NOTE — I only got to meet, not interview, Tom and Dick Smothers — The Smothers Brothers — after their performance at Le Club, a long gone nightclub in Tierra Verde, Florida, just south of St. Petersburg. But it was great fun so I am posting this review I wrote at the time; it has never appeared online. It was originally published by Ray Martino in Steppin’ Out magazine, a free, entertainment biweekly for which I not only wrote occasional stories, but also did editing and layout. Those were much simpler times! — Bob Andelman)
From the Purple Onion in San Francisco, circa 1959, to Le Club at Tierra Verde in 1983, Tom and Dick Smothers have come a long way and yet not very far at all.
The song is called “Boil the Cabbage Down,” and as Tommy would later admit, “the song sucks!” Before getting to that point, a familiar patter between the Brothers interrupts the song.
“Take it, Tommy!”
“I wasn’t emotionally prepared,” Tommy laments, google-eyed. “When we were starting, I was hoping my brother wouldn’t ask me to take it, but he couldn’t read my mind, so it isn’t his fault.”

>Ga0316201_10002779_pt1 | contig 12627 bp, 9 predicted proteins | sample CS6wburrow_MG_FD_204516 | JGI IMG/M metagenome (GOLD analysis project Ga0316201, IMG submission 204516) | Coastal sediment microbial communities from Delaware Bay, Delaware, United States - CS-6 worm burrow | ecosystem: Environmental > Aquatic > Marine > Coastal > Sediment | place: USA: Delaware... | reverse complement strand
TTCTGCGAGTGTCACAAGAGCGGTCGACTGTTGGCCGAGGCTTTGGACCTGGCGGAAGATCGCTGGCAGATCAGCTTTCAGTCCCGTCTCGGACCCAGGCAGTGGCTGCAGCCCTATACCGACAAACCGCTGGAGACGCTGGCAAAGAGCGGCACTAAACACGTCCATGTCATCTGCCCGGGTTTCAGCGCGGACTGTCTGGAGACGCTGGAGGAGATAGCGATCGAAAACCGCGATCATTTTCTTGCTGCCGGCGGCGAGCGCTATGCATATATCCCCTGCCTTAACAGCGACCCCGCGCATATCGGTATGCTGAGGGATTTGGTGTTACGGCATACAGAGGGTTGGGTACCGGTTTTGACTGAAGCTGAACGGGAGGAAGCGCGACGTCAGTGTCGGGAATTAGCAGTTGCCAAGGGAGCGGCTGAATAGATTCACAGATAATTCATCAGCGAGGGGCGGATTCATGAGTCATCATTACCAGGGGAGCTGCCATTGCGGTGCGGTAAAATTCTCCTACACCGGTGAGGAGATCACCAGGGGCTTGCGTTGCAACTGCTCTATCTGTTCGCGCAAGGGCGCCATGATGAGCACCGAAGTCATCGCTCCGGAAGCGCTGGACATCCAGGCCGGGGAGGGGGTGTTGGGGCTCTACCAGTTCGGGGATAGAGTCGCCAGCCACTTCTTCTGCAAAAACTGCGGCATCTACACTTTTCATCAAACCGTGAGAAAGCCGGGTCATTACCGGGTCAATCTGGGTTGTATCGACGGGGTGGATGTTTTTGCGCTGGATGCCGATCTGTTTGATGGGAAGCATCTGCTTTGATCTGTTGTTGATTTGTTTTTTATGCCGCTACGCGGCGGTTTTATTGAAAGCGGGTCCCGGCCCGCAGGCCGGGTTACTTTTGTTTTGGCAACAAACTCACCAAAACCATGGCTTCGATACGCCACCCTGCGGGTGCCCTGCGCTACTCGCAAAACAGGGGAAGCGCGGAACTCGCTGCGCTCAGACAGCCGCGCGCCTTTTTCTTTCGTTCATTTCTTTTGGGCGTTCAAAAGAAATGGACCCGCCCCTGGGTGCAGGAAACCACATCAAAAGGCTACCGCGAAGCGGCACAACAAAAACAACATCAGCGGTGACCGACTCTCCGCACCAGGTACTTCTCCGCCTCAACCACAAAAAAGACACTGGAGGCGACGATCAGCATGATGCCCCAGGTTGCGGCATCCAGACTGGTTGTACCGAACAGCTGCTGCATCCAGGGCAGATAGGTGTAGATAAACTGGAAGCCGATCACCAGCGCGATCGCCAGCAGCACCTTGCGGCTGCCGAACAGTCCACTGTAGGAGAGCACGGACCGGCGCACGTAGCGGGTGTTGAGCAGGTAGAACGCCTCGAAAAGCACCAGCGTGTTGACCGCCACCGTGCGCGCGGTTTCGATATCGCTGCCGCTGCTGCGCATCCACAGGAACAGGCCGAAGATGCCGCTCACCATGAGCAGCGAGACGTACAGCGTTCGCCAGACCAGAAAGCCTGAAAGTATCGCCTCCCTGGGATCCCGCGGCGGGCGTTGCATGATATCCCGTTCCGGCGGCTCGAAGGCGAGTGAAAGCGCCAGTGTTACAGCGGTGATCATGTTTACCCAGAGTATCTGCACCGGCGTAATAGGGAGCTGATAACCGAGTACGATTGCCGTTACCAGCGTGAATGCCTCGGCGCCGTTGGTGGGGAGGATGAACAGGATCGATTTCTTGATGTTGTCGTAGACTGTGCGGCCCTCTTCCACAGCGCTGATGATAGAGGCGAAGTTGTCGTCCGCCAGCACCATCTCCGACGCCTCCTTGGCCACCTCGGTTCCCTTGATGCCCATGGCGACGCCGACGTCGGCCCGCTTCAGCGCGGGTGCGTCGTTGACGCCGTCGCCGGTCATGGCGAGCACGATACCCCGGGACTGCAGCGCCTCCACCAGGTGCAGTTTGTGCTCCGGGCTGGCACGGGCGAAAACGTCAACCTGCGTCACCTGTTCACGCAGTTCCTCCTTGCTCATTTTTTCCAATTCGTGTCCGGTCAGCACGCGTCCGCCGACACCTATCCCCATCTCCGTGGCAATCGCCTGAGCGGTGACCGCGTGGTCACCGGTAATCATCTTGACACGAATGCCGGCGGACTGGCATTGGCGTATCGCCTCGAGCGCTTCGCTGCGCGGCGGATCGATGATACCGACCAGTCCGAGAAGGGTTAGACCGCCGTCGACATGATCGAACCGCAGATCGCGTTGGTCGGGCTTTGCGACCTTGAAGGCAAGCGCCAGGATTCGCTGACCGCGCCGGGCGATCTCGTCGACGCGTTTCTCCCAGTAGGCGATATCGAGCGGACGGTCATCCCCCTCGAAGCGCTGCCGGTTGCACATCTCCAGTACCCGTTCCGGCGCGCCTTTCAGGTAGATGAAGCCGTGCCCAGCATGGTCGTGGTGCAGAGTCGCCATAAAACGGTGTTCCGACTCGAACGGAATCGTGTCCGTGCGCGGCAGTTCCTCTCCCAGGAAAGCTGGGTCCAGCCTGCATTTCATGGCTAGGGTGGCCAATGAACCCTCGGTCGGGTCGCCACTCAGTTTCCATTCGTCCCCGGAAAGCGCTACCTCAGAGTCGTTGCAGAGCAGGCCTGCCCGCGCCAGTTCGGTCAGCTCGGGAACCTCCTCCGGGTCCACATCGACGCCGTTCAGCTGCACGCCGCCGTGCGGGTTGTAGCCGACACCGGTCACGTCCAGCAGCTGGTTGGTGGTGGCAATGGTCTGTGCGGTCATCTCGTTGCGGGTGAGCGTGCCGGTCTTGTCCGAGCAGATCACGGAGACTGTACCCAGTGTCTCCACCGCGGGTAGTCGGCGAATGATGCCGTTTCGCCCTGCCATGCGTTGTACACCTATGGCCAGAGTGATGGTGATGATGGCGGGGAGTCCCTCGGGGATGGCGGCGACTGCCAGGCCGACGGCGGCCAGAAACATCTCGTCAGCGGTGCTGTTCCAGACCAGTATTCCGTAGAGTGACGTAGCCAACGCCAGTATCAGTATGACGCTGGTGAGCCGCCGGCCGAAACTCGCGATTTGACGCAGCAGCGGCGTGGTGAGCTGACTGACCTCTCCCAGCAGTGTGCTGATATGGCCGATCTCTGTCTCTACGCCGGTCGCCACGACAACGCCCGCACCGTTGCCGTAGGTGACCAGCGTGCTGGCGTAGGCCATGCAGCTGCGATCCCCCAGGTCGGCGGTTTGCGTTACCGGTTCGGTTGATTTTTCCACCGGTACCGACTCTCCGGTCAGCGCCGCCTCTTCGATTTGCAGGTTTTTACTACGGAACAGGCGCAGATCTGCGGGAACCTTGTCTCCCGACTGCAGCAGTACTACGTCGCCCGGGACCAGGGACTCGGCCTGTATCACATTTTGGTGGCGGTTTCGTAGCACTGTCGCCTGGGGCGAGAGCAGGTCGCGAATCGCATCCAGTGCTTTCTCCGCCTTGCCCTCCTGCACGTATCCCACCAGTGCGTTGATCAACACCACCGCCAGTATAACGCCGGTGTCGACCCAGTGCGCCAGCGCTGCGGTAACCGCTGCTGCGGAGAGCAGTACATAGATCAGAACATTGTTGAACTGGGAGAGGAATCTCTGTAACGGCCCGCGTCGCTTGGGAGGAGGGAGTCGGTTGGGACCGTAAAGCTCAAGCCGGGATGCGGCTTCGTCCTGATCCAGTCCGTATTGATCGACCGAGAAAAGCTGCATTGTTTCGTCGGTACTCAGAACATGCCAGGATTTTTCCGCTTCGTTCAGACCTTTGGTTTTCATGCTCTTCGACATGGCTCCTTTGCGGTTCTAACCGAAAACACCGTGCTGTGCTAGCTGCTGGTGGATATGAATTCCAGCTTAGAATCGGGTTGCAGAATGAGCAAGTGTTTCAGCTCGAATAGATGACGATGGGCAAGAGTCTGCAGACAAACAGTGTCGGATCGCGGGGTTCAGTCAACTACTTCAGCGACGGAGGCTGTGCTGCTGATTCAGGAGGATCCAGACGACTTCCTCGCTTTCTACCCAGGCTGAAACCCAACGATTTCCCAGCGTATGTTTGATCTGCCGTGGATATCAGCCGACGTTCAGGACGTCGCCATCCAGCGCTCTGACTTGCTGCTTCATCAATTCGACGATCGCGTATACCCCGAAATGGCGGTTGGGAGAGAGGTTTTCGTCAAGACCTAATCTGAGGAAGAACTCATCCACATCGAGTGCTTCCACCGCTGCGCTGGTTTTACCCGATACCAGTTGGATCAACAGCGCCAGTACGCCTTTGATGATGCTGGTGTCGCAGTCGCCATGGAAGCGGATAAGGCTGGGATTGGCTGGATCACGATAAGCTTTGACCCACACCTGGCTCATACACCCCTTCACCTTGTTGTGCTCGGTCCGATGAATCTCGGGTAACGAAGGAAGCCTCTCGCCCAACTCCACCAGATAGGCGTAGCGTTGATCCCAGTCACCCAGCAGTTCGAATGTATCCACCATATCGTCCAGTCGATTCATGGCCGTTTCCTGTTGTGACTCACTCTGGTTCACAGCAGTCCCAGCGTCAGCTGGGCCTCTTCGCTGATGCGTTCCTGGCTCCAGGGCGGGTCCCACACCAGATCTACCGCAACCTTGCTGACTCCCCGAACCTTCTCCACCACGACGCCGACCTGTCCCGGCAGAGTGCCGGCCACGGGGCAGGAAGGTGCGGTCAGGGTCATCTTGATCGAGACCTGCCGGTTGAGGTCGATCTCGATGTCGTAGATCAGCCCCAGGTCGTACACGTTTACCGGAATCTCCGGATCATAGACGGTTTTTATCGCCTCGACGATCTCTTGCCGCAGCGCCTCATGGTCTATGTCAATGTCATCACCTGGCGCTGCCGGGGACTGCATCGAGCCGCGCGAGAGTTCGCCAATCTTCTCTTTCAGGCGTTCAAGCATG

“Nobody cares how you feel” Dick Smothers blasted, upset that his brother didn’t accept the song lead smoothly. “You’re making a fool out of me and a mockery out of the whole show!”
Tommy grinned and said, “That’s my job.”
TOM SMOTHERS excerpt: “I wasn’t emotionally prepared. When we were starting, I was hoping my brother wouldn’t ask me to take it, but he couldn’t read my mind, so it isn’t his fault.”
It certainly is. Anyone who paid to see the Smothers Brothers, years after their last regularly scheduled television appearance, knew to expect Dickie as the arbiter of straight lines and logic, Tommy as the “punch brother” dealing a constant string of off-the-wall pervasive silliness.
As it always has, the comedy of the Smothers Brothers relies around music, mostly old songs like the Spanish “Cuando Calliente Sol,” where, Tommy segues into a clucking out Johnny Lee’s “Looking for Love,” to their classic interpretation of “The Impossible Dream” from Man of LaMancha, wherein a stage classic becomes the theme of Deliverance as Tommy and the piano player replace dueling banjos with a guitar and a set of ivories.
The routines seem slightly familiar, mostly because the style and delivery hasn’t changed after all these years. After another argument about some moot point, Tommy asks Dickie, “Did you tape it?” “No.”
“Then,” came the response, in a Nixonian lurch and shake of the head, “I didn’t do it!” Two packed shows at Le Club’ demonstrated the still-strong appeal of the folk-singing duo. They didn’t disappoint, performing a tight, entertaining program with lots of big yuks.